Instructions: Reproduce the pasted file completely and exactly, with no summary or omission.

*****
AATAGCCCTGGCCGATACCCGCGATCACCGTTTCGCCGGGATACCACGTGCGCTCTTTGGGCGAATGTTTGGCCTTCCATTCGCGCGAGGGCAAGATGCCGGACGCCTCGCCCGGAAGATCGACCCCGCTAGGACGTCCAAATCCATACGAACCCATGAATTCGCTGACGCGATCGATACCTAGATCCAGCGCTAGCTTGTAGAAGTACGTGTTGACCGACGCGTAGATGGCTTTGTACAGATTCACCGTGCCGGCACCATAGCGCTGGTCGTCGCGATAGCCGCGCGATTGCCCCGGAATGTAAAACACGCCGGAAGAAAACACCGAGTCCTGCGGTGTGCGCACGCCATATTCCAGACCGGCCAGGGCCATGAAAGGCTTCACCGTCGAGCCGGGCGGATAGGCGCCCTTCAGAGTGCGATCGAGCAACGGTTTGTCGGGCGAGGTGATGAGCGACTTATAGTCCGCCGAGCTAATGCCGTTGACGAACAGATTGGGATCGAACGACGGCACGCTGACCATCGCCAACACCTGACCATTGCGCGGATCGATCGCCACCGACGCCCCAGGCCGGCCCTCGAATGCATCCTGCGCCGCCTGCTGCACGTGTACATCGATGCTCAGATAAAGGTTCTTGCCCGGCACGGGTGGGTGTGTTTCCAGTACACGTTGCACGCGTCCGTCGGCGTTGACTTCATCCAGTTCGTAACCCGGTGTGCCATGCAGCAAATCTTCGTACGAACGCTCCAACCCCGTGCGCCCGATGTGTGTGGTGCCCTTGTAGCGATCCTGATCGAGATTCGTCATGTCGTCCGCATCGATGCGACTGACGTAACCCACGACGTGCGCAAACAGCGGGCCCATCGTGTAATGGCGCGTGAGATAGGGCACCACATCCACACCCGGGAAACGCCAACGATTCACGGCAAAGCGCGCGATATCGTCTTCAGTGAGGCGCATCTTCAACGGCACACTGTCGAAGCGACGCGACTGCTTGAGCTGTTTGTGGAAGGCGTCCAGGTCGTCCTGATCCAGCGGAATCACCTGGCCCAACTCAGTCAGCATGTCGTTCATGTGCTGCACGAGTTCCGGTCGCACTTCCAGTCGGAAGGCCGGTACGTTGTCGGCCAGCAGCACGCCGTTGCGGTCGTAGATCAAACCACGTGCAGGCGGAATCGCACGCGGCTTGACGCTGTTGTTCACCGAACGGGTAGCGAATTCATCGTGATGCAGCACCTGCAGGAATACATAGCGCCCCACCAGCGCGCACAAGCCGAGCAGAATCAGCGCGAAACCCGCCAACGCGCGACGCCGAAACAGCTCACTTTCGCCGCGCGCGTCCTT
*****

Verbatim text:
AATAGCCCTGGCCGATACCCGCGATCACCGTTTCGCCGGGATACCACGTGCGCTCTTTGGGCGAATGTTTGGCCTTCCATTCGCGCGAGGGCAAGATGCCGGACGCCTCGCCCGGAAGATCGACCCCGCTAGGACGTCCAAATCCATACGAACCCATGAATTCGCTGACGCGATCGATACCTAGATCCAGCGCTAGCTTGTAGAAGTACGTGTTGACCGACGCGTAGATGGCTTTGTACAGATTCACCGTGCCGGCACCATAGCGCTGGTCGTCGCGATAGCCGCGCGATTGCCCCGGAATGTAAAACACGCCGGAAGAAAACACCGAGTCCTGCGGTGTGCGCACGCCATATTCCAGACCGGCCAGGGCCATGAAAGGCTTCACCGTCGAGCCGGGCGGATAGGCGCCCTTCAGAGTGCGATCGAGCAACGGTTTGTCGGGCGAGGTGATGAGCGACTTATAGTCCGCCGAGCTAATGCCGTTGACGAACAGATTGGGATCGAACGACGGCACGCTGACCATCGCCAACACCTGACCATTGCGCGGATCGATCGCCACCGACGCCCCAGGCCGGCCCTCGAATGCATCCTGCGCCGCCTGCTGCACGTGTACATCGATGCTCAGATAAAGGTTCTTGCCCGGCACGGGTGGGTGTGTTTCCAGTACACGTTGCACGCGTCCGTCGGCGTTGACTTCATCCAGTTCGTAACCCGGTGTGCCATGCAGCAAATCTTCGTACGAACGCTCCAACCCCGTGCGCCCGATGTGTGTGGTGCCCTTGTAGCGATCCTGATCGAGATTCGTCATGTCGTCCGCATCGATGCGACTGACGTAACCCACGACGTGCGCAAACAGCGGGCCCATCGTGTAATGGCGCGTGAGATAGGGCACCACATCCACACCCGGGAAACGCCAACGATTCACGGCAAAGCGCGCGATATCGTCTTCAGTGAGGCGCATCTTCAACGGCACACTGTCGAAGCGACGCGACTGCTTGAGCTGTTTGTGGAAGGCGTCCAGGTCGTCCTGATCCAGCGGAATCACCTGGCCCAACTCAGTCAGCATGTCGTTCATGTGCTGCACGAGTTCCGGTCGCACTTCCAGTCGGAAGGCCGGTACGTTGTCGGCCAGCAGCACGCCGTTGCGGTCGTAGATCAAACCACGTGCAGGCGGAATCGCACGCGGCTTGACGCTGTTGTTCACCGAACGGGTAGCGAATTCATCGTGATGCAGCACCTGCAGGAATACATAGCGCCCCACCAGCGCGCACAAGCCGAGCAGAATCAGCGCGAAACCCGCCAACGCGCGACGCCGAAACAGCTCACTTTCGCCGCGCGCGTCCTT